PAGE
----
FOREIGNERS, who want to stay in the Philippines, whether as tourists or immigrants, will now be required of their biometrics.
Under the Comprehensive Alien Mapping Program or the Alien Registration Project created by the Department of Justice (DOJ) and the Bureau of Immigration (BI), interested immigrants and tourists, and registered aliens in the country will be required of their biometrics or fingerprints to monitor them easily.
“This is to update the existing records we have in BI [as for the registered foreign nationals in the country] and for an easy tracking and monitoring of them,” BI-Northern Mindanao alien control officer Florentino Diputado said Tuesday.
Aside from the biometrics, a unique identification number will be assigned to each registrant.
“Each foreign national has its own identification number, walang kaparehas (no duplicate),” Diputado said.
“With it, if some foreign nationals in the country do not have biometrics and have no plans of registering themselves, they will be declared illegal and subjected to deportation,” Diputado said.
According to Diputado, as of 2014, five Chinese nationals were deported, two were expelled from the country for illegal possession of firearms and three for illegal mining; and one American, Korean and Australian for unsupported documents.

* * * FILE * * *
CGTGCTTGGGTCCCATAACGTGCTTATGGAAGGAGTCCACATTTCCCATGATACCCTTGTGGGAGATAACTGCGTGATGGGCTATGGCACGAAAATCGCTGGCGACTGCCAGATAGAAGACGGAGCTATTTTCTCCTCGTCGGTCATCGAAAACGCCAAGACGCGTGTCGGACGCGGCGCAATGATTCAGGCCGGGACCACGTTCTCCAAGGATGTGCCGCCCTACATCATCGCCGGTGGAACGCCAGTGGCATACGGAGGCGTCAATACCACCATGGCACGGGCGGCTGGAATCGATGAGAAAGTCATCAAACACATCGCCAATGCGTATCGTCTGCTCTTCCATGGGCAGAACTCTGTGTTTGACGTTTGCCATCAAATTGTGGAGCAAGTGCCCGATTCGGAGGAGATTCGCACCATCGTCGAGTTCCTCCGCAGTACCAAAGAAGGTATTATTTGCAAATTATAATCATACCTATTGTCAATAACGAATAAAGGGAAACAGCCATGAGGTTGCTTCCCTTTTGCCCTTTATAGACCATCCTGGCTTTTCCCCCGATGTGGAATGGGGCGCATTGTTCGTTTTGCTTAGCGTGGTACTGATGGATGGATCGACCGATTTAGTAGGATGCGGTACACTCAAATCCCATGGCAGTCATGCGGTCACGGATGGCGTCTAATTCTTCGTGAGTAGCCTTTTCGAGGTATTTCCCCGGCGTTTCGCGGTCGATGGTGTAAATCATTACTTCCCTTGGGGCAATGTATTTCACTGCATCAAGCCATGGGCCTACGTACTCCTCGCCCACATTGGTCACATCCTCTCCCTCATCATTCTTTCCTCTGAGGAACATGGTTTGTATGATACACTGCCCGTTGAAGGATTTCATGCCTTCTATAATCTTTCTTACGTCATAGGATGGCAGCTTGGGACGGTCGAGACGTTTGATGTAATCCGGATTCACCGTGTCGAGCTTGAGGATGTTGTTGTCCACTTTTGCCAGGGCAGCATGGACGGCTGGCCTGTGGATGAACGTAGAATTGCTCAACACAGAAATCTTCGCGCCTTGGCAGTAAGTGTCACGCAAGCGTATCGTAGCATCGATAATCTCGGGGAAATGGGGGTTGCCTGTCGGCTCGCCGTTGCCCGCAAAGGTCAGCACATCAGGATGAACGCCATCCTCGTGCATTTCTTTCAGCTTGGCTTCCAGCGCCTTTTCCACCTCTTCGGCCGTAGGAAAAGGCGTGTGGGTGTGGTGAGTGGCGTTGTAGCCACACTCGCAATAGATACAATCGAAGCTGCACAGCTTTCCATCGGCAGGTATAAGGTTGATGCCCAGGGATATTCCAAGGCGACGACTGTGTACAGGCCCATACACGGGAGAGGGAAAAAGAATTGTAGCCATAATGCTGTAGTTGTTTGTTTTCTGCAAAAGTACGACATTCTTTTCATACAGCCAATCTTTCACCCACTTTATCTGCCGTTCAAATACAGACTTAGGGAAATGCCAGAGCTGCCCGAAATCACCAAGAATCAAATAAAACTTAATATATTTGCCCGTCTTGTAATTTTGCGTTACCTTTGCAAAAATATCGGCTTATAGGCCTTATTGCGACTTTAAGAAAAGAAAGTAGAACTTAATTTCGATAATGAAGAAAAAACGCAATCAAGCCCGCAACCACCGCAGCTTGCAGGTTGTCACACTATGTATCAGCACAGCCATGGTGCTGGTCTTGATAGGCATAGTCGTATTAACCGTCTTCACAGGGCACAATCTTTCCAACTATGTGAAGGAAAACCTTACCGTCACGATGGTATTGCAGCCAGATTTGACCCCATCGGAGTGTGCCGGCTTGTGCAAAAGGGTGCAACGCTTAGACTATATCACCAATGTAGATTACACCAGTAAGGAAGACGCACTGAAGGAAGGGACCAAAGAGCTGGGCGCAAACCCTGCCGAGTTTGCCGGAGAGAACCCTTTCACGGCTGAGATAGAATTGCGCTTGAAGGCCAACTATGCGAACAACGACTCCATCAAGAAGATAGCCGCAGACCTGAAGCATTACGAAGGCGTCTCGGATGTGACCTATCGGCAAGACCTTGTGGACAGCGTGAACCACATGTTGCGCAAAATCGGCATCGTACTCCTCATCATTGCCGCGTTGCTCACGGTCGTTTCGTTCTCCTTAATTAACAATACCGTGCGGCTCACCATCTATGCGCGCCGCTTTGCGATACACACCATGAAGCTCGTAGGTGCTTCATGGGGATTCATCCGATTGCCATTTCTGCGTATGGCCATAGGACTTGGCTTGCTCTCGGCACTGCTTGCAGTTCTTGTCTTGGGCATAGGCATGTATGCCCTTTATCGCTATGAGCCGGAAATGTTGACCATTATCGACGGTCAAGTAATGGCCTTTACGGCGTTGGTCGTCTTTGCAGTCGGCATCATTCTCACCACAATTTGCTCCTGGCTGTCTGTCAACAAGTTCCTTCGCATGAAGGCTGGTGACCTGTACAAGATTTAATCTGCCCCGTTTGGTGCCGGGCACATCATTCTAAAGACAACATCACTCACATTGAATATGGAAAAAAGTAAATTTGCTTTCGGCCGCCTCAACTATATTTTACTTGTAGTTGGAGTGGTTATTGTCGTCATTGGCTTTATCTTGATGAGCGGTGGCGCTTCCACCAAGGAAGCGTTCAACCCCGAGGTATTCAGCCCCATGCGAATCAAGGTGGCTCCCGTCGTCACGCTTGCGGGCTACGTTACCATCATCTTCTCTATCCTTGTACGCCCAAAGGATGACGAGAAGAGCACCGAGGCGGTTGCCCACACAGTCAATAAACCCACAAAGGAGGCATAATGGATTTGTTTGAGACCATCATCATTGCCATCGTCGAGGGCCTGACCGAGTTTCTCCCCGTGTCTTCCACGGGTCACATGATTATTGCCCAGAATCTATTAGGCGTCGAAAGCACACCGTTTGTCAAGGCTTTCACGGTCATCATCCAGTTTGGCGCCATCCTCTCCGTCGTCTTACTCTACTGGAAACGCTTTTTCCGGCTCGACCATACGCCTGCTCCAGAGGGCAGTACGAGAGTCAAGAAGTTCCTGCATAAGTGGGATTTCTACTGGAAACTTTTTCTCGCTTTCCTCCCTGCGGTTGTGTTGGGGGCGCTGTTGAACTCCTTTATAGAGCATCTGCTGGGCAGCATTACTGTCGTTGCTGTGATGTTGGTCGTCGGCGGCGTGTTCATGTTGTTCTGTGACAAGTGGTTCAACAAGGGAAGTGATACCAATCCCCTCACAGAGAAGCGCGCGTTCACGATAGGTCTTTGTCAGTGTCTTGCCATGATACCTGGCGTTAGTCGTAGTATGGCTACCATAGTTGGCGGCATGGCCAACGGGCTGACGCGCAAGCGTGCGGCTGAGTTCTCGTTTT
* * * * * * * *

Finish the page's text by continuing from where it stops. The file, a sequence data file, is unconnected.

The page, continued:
“BI has encountered many cases where foreign nationals got deported from the country. Mostly, because they were sex offenders, drug dealers, blacklists, and who had committed cybercrimes, illegal trafficking of children and women, illegal mining, overstaying and insufficient documents,” he said.
As of 2014, there are 7,800 tourists who extended their stay in northern Mindanao, while 1,000 are visa holders (permanent residents, student visas and working visas).
Americans registered the highest in the region at 206, tallied from January to June of this year, while Koreans topped in statistics as tourists.
Although, he admitted that once the implementation would begin, the gathering of all new registrants, processing their documents, and updating the existing records, will be sluggish.
“It will be definitely slow. But at least, our records will now remain permanent, safer and more accurate too,” he said.
The implementation will start at the end of the year in time for the Association of Southeast Asian Nations integration in 2015.